Review: 'The Way I See It' offers snapshot into Barack Obama's legacy
Courtesy of Focus Features
Having spent eight years working as the chief official White House photographer and existing as a fly on the wall, photo journalist Pete Souza knows a thing or two about Barack Obama’s presidency. Souza was literally in the room where it happened, given unlimited access and free reign to take snapshots of moments in history that nobody else could.
In the engaging documentary “The Way I See It,” Souza offers a slideshow of the most crucial moments that impacted Obama’s tenure in the White House; from the Affordable Care Act getting passed through Congress; to inside the situation room during the raid that killed Osama Bin Laden, and even coaching his daughter, Saha’s, basketball team which Souza claims was his favorite day as President.
Filmmaker Drew Porter captures the poginancy and essences of Souza’s remarkable career - he was also the official photographer for Ronald Regan - in a passionate presentation that, coming four years into the divisive Trump administration, is extremely bittersweet. This is a charming documentary that wears its heart on its sleeve, where all the images are laid out in a time capsule-like quality. No matter what side of the political spectrum you fall on (though, I doubt anyone who's a Trump supporter will seek this film out), “The Way I See It” is a snapshot of history worth commemorating.
Author of the bestselling 2018 photo-book “Shade: A Tale of Two Presidents,” which contrasts Donald Trump’s tweets against Obama’s somber and loving photographs, Souza became an overnight sensation when he started an Instagram page and would casually drop photos of the former president, trolling Trump, or, as the kids call it, throwing “shade.” For example, the now iconic image of the 44th President in the Oval Office, with the simple caption regarding the chamber’s old, pre-Trump curtains: “I like these drapes better than the new ones, don’t you?” sends a clear message. And that’s when Souza’s photo activism was born.
Porter unspools the film patiently, in segments cutting between Souza and his wife - who eventually got married in the Rose Garden with the 44th president as the officiator - his personal time with Obama, and to his years serving with Regan. While his time with the latter doesn’t take up a major chunk of the film, it signifies Souza’s apolitical roots, showcasing the inside scoop of working for one of the most iconic republican and democratic presidents of a given generation.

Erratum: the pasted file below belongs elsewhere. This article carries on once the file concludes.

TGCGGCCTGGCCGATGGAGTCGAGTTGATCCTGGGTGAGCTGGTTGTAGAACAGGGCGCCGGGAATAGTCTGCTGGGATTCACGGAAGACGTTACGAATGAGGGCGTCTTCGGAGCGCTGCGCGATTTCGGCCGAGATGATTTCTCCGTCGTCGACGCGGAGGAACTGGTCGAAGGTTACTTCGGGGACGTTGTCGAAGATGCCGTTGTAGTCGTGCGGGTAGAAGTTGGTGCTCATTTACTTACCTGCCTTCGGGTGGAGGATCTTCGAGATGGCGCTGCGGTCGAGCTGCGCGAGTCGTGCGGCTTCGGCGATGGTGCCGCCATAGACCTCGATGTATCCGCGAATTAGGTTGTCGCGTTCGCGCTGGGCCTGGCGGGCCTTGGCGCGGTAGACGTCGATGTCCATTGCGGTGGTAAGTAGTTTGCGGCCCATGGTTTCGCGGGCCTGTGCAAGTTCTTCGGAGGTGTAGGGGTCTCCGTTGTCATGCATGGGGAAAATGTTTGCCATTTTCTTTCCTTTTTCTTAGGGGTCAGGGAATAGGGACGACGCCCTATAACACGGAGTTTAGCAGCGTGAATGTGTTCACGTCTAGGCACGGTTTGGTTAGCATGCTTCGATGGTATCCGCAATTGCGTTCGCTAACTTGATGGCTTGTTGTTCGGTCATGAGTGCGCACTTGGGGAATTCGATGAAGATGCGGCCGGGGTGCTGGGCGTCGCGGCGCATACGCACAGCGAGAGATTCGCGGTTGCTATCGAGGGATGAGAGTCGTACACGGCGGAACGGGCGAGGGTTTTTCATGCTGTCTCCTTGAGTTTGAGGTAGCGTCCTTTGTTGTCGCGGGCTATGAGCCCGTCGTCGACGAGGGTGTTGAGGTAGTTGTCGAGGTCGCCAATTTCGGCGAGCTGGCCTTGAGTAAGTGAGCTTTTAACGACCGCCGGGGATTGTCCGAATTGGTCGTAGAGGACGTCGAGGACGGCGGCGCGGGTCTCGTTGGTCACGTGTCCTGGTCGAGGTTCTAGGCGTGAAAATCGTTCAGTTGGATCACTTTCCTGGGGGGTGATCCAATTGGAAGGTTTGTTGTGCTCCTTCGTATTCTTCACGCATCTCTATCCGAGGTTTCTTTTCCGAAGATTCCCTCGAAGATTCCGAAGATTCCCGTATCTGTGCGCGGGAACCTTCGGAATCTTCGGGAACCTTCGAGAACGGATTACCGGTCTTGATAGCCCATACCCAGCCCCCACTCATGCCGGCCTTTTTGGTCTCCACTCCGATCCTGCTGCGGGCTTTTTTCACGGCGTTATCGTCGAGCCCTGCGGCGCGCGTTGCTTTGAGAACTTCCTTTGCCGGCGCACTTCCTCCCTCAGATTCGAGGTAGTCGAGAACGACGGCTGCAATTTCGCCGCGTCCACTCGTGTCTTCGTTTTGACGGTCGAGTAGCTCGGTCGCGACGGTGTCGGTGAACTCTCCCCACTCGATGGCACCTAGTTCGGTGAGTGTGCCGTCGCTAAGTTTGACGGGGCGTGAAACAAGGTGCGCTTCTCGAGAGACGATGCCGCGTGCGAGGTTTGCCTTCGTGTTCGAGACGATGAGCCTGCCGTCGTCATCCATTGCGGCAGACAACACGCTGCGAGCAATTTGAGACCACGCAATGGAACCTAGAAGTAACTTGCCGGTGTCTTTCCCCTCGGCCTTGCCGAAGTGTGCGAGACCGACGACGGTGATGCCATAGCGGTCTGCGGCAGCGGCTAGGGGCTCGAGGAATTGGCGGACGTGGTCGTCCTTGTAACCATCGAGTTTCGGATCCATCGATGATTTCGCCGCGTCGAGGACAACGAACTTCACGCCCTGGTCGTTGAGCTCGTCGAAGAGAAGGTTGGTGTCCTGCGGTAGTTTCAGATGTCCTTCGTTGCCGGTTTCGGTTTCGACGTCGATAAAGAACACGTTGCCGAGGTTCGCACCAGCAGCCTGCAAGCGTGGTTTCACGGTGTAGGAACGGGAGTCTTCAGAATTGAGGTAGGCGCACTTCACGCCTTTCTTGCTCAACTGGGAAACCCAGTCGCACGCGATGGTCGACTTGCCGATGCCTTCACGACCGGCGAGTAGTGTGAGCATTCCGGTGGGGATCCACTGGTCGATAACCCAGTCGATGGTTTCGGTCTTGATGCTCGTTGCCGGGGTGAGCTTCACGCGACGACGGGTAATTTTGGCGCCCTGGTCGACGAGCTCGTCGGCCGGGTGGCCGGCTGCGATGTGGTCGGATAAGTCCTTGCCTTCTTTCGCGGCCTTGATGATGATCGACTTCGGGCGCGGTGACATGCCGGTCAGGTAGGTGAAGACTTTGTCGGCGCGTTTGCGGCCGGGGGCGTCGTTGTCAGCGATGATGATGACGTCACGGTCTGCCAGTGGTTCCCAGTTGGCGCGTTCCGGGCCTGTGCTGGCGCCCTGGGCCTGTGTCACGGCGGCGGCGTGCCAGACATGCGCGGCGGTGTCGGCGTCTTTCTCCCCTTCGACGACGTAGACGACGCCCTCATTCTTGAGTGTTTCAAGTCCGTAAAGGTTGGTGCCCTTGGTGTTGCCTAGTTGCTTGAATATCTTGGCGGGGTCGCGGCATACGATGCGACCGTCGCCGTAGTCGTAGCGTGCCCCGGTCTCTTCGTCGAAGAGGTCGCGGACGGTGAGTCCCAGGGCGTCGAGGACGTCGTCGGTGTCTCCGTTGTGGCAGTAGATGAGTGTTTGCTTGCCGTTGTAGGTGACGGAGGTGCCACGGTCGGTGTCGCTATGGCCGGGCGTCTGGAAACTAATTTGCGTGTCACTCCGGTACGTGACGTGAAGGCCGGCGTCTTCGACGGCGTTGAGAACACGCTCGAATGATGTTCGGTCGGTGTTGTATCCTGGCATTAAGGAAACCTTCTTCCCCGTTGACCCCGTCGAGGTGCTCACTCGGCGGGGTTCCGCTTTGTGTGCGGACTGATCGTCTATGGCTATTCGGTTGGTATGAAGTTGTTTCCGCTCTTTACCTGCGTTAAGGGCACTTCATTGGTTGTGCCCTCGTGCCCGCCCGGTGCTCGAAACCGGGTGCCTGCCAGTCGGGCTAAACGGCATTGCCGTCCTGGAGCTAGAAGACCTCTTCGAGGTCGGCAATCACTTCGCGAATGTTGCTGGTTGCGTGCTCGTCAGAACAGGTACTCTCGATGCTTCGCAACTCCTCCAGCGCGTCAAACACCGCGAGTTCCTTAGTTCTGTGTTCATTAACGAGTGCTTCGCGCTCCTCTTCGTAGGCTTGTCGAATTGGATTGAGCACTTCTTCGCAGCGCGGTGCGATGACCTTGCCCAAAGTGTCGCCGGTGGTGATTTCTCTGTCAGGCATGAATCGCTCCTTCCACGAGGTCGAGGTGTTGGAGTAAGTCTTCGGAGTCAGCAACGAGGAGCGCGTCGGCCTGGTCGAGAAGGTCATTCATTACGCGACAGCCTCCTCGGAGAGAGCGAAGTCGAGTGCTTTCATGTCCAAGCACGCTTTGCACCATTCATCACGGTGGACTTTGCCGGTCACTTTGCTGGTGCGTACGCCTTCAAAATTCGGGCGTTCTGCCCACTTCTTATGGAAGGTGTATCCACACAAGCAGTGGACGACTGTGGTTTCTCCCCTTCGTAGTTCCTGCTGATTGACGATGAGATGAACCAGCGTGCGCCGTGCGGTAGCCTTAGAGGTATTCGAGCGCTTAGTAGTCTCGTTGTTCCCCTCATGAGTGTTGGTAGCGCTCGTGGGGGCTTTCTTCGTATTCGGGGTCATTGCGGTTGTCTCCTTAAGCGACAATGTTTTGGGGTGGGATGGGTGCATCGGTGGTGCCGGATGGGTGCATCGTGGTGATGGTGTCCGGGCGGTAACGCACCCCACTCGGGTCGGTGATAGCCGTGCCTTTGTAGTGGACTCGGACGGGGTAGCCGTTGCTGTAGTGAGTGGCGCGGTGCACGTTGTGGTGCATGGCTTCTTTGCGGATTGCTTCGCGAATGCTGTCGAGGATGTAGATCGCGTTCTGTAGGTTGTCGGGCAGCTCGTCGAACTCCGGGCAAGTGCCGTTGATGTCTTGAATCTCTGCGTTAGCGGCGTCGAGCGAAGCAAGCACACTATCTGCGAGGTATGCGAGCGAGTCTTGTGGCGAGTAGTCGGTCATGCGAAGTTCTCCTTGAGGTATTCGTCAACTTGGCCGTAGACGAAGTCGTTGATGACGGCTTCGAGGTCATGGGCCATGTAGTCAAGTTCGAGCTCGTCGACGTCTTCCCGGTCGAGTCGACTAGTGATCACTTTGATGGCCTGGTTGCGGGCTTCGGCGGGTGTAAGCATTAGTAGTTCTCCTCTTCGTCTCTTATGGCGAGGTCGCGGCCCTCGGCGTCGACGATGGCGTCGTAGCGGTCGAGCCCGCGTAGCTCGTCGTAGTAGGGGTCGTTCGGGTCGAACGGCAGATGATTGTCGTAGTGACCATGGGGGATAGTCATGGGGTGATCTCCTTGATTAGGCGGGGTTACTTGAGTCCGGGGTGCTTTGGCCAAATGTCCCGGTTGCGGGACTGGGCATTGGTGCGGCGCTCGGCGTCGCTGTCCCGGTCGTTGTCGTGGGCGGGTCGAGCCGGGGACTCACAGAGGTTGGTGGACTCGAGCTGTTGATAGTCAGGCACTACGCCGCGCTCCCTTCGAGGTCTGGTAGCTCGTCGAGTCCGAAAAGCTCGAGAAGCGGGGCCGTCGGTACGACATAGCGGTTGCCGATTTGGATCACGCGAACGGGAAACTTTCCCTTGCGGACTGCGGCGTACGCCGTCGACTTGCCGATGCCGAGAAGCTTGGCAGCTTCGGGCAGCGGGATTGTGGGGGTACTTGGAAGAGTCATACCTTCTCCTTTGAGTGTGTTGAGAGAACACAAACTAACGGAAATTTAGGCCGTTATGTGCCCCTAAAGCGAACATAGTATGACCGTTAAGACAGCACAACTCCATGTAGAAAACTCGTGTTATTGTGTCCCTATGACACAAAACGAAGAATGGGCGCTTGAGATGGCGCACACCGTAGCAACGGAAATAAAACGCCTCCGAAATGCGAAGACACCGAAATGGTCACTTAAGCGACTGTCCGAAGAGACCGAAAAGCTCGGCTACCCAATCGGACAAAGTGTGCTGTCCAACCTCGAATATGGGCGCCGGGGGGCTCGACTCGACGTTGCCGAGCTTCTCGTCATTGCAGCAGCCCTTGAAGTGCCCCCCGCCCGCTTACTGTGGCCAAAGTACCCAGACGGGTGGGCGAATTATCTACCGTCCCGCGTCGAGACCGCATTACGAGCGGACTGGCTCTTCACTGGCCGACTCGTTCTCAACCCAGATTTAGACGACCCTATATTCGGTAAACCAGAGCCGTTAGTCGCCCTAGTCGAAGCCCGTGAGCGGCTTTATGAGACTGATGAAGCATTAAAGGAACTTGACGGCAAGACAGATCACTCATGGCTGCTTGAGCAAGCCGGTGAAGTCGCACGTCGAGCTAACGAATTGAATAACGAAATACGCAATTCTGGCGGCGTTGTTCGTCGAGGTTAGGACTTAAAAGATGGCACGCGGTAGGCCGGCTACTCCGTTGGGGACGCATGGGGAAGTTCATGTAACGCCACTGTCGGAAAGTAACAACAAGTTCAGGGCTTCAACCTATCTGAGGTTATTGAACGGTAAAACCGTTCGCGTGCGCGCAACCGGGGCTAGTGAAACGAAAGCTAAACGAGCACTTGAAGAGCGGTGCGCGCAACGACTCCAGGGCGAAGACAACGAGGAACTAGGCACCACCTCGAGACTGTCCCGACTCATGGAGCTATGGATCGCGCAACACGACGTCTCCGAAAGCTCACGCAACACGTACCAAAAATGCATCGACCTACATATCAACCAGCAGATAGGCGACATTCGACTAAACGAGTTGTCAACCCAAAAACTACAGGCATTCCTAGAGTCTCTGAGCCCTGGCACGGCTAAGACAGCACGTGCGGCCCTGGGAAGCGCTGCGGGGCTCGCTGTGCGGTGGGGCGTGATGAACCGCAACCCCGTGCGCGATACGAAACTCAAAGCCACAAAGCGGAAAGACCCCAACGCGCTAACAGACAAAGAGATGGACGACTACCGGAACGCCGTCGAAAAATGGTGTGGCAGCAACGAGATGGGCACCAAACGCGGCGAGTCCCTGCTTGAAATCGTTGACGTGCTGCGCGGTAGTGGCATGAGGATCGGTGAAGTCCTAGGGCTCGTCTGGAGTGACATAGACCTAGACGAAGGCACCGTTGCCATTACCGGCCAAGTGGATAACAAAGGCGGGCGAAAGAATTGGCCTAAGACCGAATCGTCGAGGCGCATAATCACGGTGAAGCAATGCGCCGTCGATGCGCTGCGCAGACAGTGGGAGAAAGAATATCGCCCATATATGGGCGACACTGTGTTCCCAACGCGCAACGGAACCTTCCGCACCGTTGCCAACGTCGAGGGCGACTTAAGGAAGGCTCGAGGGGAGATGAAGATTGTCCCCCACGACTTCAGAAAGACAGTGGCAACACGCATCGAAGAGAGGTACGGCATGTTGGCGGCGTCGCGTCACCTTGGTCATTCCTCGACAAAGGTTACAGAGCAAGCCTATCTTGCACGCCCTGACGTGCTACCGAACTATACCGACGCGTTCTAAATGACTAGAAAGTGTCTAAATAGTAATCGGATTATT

But it’s the photographer's relationship with Obama that provides “The Way I See It” with the film’s beating heart. We learn the tricks and trade of his job, describing it as “sipping from a fire hose that never shuts off” in regards to keeping his finger on the camera and, the other, a Blackberry. Daily, he would get Obama’s schedule and have to adapt on the fly. When hosting a major event inside the Oval or, at The White House in general, each time Souza entered the room, everyone would freeze, because they knew once he entered, Obama couldn’t be far behind.
But the catalogue of pictures that Souza amassed over his ambitious, 24/7, eight year commitment is nothing short of extraordinary. From Obama’s first inauguration in 2009, to his eventual exit in 2017. He managed to snag pics of nervous officials during the Bin Laden raid and was present when Obama shed tears after the Sandy Hook shooting.
The most emotional scene in the doc comes when Souza recounts Obama’s visit to Newtown, Connecticut, and his sincere, genuine, visits with the families who lost young children. One father details how Obama made a b-line for his wife, who just lost her six-year-old son in the massacre, and just wrapped her up in a big hug, comforting her, letting her cry into his chest. It’s a show of empathy and compassion severely missing from the current administration.
But it wasn't always about work, Souza had front row seats to Obama, the family man. Whether it was showering First Lady Michelle Obama with love, or playing with his daughters in the snow, Souza witnessed this family grow together.
Where “The Way I See It” hits a slight roadblock, is how it can’t help but double down on what Trump can never become. Considering the entire documentary depicts a stark contrast to the 45th president’s admin, the inclusion of a last second “shade” at his mishandling of the Coronavirus pandemic doesn’t land in conjunction with the rest of the pic, though, it’s only a minor stepback that doesn’t hinder the overall experience. I think we should all know by now that love will always trump hate and that a picture is worth a thousand words.
The Way I See It opens in select theaters on September 18th before its premiere on MSNBC in October.
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